What Can Happen When You Don't Have a Strategic Plan?Editor's Note: Excuse my self-indulgence last week, but it seemed to strike a chord - thanks for all of the feedback! What do airplanes and strategic planning have in common? Read on and enjoy. As always, you can find all my blog posts from 2013 to...
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    Comments

    Steven Marshall
    08/09/2016 #19 Steven Marshall
    #18 A lot going on in that post, @Pamela L. Williams! My only comment is that, in life, you tend to go where you're aiming. If you are dominant in aiming for the "T" in SWOT, then that's where you will go. My other comment is that I equate "Threat" with fear and all that fear provides is motivation to move away from the source of fear/threat. On the other hand, "Opportunities" provide a compelling direction toward something like a goal or a destination. That's why I think that all 4 qualities are equally important in the SWOT analysis.
    Pamela L. Williams
    08/09/2016 #18 Pamela L. Williams
    I have worked with some great, and i mean great, strategists. I learned a lot from them and their ability to see the big picture. I have used much of what I learned in other positions and what I find is I'm the 'T' projector in SWOT. Some thought of it as being a nay sayer but I have found exploring the threats in depth you are prepared (much like those A & B plans for your flight). My grandfather used to tell me that people start every job high; excited, driven. But every job had its rough spots. Knowing that and having a plan to deal with them can change your own outlook and the outlook for the company. My two cents! Enjoyed this read, very interesting!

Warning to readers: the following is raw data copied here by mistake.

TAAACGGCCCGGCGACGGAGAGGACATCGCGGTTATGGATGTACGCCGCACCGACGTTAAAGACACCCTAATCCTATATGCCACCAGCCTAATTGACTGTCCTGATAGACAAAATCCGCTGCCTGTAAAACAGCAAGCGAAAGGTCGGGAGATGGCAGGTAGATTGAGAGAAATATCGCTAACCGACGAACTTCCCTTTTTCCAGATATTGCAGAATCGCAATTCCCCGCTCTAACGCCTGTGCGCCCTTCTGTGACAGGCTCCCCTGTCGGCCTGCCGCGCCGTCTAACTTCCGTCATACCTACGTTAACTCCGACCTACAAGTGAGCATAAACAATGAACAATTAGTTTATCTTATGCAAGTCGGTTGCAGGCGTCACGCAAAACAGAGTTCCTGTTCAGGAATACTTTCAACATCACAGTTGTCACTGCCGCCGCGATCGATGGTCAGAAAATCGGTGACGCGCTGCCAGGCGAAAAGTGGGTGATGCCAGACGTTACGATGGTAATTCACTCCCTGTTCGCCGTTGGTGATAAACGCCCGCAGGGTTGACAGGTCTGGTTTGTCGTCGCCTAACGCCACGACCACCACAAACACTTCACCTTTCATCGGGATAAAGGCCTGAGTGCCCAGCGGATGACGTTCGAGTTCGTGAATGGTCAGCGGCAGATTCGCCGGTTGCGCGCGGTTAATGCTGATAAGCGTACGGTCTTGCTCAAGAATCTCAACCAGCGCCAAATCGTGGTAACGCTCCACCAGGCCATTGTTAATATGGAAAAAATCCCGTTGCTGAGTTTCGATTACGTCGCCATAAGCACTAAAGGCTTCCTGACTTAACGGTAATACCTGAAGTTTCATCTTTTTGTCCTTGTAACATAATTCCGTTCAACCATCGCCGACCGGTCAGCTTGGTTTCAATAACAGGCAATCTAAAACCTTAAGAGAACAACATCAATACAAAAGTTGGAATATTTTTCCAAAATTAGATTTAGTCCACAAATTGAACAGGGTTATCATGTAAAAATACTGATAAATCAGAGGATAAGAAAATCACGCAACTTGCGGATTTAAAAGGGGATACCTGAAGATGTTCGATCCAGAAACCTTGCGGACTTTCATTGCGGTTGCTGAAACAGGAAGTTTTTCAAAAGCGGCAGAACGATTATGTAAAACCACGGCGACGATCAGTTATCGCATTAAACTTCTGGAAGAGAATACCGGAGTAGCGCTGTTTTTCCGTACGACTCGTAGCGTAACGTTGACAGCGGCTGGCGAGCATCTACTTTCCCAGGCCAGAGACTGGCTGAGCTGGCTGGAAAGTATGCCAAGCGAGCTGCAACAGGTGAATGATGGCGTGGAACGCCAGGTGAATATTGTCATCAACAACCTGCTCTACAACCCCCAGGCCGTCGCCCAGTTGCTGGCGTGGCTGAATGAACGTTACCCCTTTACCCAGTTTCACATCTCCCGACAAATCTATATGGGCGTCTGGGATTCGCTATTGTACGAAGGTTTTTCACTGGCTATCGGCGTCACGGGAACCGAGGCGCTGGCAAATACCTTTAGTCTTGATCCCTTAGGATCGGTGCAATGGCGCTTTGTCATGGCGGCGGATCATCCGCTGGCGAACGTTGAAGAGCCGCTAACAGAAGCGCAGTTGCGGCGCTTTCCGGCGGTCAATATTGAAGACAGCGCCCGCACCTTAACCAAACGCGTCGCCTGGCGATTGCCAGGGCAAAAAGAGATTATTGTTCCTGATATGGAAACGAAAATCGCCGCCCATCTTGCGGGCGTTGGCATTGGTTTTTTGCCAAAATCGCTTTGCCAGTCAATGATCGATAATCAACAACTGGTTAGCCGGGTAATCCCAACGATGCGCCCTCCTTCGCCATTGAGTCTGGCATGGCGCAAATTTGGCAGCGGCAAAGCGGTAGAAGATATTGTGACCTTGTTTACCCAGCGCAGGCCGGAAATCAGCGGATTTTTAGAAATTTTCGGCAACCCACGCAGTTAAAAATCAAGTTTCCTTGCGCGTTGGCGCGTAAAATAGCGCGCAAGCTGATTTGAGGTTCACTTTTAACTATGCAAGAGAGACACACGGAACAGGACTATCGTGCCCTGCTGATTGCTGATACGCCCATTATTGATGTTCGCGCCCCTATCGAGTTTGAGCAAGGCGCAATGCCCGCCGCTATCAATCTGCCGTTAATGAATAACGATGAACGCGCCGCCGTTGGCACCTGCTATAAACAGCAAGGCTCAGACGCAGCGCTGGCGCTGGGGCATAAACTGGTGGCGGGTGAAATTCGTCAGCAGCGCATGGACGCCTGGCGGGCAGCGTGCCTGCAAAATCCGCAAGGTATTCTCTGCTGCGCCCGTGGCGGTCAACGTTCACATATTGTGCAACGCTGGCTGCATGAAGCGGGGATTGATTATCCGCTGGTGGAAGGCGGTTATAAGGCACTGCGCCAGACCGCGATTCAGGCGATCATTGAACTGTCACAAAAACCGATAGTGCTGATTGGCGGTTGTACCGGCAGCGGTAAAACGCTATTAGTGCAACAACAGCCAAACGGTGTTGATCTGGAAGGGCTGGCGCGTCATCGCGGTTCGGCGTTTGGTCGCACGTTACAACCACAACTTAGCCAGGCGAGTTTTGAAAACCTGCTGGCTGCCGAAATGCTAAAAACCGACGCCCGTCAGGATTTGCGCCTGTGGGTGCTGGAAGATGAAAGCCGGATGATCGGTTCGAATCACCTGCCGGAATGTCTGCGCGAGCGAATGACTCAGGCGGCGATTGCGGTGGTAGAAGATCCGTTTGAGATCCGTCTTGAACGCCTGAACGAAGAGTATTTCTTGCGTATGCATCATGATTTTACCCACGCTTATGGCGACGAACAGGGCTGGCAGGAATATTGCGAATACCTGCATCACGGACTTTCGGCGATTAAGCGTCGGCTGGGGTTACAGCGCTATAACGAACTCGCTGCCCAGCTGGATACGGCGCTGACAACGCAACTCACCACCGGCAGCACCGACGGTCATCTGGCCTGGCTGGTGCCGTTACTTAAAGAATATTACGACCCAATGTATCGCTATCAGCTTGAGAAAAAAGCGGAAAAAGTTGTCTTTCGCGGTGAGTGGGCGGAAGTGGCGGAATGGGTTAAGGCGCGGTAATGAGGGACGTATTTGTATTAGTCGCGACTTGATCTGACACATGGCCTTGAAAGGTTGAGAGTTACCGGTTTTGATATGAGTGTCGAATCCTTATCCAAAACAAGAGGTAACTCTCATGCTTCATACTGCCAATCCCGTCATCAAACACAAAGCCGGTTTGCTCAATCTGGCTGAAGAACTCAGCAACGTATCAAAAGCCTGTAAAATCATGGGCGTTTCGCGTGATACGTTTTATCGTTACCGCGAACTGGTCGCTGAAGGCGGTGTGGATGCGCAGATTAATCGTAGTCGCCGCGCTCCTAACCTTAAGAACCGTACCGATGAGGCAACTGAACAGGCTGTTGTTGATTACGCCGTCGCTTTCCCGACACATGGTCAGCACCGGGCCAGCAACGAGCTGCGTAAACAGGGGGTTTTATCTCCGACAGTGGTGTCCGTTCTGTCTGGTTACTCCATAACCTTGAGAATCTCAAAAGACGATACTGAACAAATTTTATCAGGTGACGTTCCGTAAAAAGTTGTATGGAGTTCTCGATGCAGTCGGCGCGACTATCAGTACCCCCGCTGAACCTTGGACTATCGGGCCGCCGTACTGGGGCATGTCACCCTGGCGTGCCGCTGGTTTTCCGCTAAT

Steven Marshall
    07/09/2016 #17 Steven Marshall
    @Laura Mikolaitis - MOST places I visit don't have a plan or else the plan they have is purely tactical or operational. I work within the hierarchy of answering the WHY first, the WHAT second, and the HOW last. In America, we are excellent at figuring out HOW to do things, but when I ask groups what is the expected outcome, I often get another HOW. The first 2 hours of a planning session with a new group is often spent teaching them how to think in the hierarchy above. My favorite analogy to get them thinking in this new way is one I came up with working with a car dealership; "We provide transportation, to enable people to go to work or play, through the sales and service of cars and trucks." Thanks for your comments and insights!
    Laura Mikolaitis
    06/09/2016 #16 Laura Mikolaitis
    Interesting insight @Steven Marshall, thank you for sharing it. And to @Donna-Luisa Eversley, thank you for the shout out and pointing me to Steven's post. Steven, I agree with you that the only constant is change - and being able to adapt to it is a key component to being able to move forward - both professionally and personally. In my opinion, having a plan is always a good idea but I have been involved in many scenarios where there was no plan, and instead a spaghetti theory approach was applied; that is, throw it against the wall and see what sticks. Sometimes it worked and other times it failed. I can't help but wonder how the scenarios could have played out differently had a strategy been hatched. Thanks for the post!